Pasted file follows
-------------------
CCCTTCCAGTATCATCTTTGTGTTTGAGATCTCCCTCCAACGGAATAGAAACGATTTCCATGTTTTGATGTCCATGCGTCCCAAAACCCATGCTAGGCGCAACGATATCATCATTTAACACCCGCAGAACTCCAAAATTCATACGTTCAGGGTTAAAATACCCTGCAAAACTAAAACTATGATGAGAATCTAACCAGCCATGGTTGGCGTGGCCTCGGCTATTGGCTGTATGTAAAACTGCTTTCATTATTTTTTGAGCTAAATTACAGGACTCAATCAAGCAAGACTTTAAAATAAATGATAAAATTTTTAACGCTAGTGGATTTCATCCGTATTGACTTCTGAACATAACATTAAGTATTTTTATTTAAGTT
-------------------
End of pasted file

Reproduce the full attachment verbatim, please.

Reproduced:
CCCTTCCAGTATCATCTTTGTGTTTGAGATCTCCCTCCAACGGAATAGAAACGATTTCCATGTTTTGATGTCCATGCGTCCCAAAACCCATGCTAGGCGCAACGATATCATCATTTAACACCCGCAGAACTCCAAAATTCATACGTTCAGGGTTAAAATACCCTGCAAAACTAAAACTATGATGAGAATCTAACCAGCCATGGTTGGCGTGGCCTCGGCTATTGGCTGTATGTAAAACTGCTTTCATTATTTTTTGAGCTAAATTACAGGACTCAATCAAGCAAGACTTTAAAATAAATGATAAAATTTTTAACGCTAGTGGATTTCATCCGTATTGACTTCTGAACATAACATTAAGTATTTTTATTTAAGTT